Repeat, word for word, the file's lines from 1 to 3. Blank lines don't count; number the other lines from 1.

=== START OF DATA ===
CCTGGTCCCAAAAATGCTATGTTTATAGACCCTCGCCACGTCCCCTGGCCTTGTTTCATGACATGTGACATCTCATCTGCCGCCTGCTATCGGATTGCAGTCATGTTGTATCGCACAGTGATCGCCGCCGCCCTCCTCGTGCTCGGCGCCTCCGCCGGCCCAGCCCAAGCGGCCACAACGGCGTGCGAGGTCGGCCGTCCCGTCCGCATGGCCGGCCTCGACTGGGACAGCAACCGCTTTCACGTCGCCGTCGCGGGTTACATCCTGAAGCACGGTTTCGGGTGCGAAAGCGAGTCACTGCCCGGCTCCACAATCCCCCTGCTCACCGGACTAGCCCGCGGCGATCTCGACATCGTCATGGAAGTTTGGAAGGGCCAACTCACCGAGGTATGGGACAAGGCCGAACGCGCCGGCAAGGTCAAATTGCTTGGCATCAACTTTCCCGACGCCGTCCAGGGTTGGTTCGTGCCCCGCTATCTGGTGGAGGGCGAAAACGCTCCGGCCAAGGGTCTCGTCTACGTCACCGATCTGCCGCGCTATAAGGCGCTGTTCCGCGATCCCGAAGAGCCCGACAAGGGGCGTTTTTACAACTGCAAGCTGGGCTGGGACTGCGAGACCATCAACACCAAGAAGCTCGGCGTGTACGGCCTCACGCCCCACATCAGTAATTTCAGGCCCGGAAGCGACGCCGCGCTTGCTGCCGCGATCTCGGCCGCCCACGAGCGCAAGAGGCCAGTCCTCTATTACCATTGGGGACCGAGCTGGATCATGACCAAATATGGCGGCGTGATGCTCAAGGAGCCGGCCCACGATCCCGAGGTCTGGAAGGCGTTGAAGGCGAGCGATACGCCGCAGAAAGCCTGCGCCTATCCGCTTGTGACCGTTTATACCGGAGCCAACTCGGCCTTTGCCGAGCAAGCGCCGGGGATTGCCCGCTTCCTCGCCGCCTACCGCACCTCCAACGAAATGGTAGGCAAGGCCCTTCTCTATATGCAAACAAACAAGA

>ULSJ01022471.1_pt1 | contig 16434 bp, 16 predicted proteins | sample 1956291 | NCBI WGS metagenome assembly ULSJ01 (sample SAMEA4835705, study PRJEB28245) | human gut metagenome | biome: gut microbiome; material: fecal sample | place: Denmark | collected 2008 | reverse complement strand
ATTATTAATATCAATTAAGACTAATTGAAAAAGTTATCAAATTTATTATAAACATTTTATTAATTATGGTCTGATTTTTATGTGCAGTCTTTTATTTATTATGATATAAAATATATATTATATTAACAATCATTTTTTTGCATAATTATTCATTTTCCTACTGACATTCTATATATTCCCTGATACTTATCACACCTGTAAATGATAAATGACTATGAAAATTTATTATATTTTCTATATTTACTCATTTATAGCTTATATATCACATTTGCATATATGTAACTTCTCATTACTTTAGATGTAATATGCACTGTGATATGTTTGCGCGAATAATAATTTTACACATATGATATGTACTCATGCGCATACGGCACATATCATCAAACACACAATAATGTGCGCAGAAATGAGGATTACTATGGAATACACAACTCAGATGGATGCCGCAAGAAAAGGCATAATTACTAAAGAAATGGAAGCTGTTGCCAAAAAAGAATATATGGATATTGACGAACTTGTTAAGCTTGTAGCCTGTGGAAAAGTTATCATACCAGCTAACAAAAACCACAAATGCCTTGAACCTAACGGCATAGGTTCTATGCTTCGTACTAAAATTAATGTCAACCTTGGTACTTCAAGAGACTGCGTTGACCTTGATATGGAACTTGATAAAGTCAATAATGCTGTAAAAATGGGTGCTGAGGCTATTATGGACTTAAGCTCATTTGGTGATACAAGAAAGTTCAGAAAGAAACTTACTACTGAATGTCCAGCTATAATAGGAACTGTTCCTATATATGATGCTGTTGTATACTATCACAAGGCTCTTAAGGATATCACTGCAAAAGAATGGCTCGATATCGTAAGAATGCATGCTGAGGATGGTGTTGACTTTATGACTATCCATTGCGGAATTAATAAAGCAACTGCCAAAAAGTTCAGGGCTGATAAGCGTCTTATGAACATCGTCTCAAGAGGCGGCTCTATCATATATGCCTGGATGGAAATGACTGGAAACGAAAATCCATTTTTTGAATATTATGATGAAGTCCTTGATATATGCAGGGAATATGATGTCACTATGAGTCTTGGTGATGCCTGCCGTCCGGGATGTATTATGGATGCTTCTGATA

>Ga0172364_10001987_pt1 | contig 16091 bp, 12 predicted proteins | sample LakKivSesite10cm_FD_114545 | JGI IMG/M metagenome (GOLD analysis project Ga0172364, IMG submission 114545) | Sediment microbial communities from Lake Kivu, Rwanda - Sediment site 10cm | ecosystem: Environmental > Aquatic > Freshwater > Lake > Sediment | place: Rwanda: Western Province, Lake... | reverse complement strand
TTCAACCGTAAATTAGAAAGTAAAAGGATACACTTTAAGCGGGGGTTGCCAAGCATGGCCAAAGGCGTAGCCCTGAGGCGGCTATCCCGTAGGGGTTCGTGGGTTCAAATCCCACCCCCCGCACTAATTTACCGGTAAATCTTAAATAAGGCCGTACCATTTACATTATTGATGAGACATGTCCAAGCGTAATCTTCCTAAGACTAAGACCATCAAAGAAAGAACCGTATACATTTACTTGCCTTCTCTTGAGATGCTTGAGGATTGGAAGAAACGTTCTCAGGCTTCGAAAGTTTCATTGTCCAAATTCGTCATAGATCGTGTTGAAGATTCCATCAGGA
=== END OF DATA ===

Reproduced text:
CCTGGTCCCAAAAATGCTATGTTTATAGACCCTCGCCACGTCCCCTGGCCTTGTTTCATGACATGTGACATCTCATCTGCCGCCTGCTATCGGATTGCAGTCATGTTGTATCGCACAGTGATCGCCGCCGCCCTCCTCGTGCTCGGCGCCTCCGCCGGCCCAGCCCAAGCGGCCACAACGGCGTGCGAGGTCGGCCGTCCCGTCCGCATGGCCGGCCTCGACTGGGACAGCAACCGCTTTCACGTCGCCGTCGCGGGTTACATCCTGAAGCACGGTTTCGGGTGCGAAAGCGAGTCACTGCCCGGCTCCACAATCCCCCTGCTCACCGGACTAGCCCGCGGCGATCTCGACATCGTCATGGAAGTTTGGAAGGGCCAACTCACCGAGGTATGGGACAAGGCCGAACGCGCCGGCAAGGTCAAATTGCTTGGCATCAACTTTCCCGACGCCGTCCAGGGTTGGTTCGTGCCCCGCTATCTGGTGGAGGGCGAAAACGCTCCGGCCAAGGGTCTCGTCTACGTCACCGATCTGCCGCGCTATAAGGCGCTGTTCCGCGATCCCGAAGAGCCCGACAAGGGGCGTTTTTACAACTGCAAGCTGGGCTGGGACTGCGAGACCATCAACACCAAGAAGCTCGGCGTGTACGGCCTCACGCCCCACATCAGTAATTTCAGGCCCGGAAGCGACGCCGCGCTTGCTGCCGCGATCTCGGCCGCCCACGAGCGCAAGAGGCCAGTCCTCTATTACCATTGGGGACCGAGCTGGATCATGACCAAATATGGCGGCGTGATGCTCAAGGAGCCGGCCCACGATCCCGAGGTCTGGAAGGCGTTGAAGGCGAGCGATACGCCGCAGAAAGCCTGCGCCTATCCGCTTGTGACCGTTTATACCGGAGCCAACTCGGCCTTTGCCGAGCAAGCGCCGGGGATTGCCCGCTTCCTCGCCGCCTACCGCACCTCCAACGAAATGGTAGGCAAGGCCCTTCTCTATATGCAAACAAACAAGA

>ULSJ01022471.1_pt1 | contig 16434 bp, 16 predicted proteins | sample 1956291 | NCBI WGS metagenome assembly ULSJ01 (sample SAMEA4835705, study PRJEB28245) | human gut metagenome | biome: gut microbiome; material: fecal sample | place: Denmark | collected 2008 | reverse complement strand
ATTATTAATATCAATTAAGACTAATTGAAAAAGTTATCAAATTTATTATAAACATTTTATTAATTATGGTCTGATTTTTATGTGCAGTCTTTTATTTATTATGATATAAAATATATATTATATTAACAATCATTTTTTTGCATAATTATTCATTTTCCTACTGACATTCTATATATTCCCTGATACTTATCACACCTGTAAATGATAAATGACTATGAAAATTTATTATATTTTCTATATTTACTCATTTATAGCTTATATATCACATTTGCATATATGTAACTTCTCATTACTTTAGATGTAATATGCACTGTGATATGTTTGCGCGAATAATAATTTTACACATATGATATGTACTCATGCGCATACGGCACATATCATCAAACACACAATAATGTGCGCAGAAATGAGGATTACTATGGAATACACAACTCAGATGGATGCCGCAAGAAAAGGCATAATTACTAAAGAAATGGAAGCTGTTGCCAAAAAAGAATATATGGATATTGACGAACTTGTTAAGCTTGTAGCCTGTGGAAAAGTTATCATACCAGCTAACAAAAACCACAAATGCCTTGAACCTAACGGCATAGGTTCTATGCTTCGTACTAAAATTAATGTCAACCTTGGTACTTCAAGAGACTGCGTTGACCTTGATATGGAACTTGATAAAGTCAATAATGCTGTAAAAATGGGTGCTGAGGCTATTATGGACTTAAGCTCATTTGGTGATACAAGAAAGTTCAGAAAGAAACTTACTACTGAATGTCCAGCTATAATAGGAACTGTTCCTATATATGATGCTGTTGTATACTATCACAAGGCTCTTAAGGATATCACTGCAAAAGAATGGCTCGATATCGTAAGAATGCATGCTGAGGATGGTGTTGACTTTATGACTATCCATTGCGGAATTAATAAAGCAACTGCCAAAAAGTTCAGGGCTGATAAGCGTCTTATGAACATCGTCTCAAGAGGCGGCTCTATCATATATGCCTGGATGGAAATGACTGGAAACGAAAATCCATTTTTTGAATATTATGATGAAGTCCTTGATATATGCAGGGAATATGATGTCACTATGAGTCTTGGTGATGCCTGCCGTCCGGGATGTATTATGGATGCTTCTGATA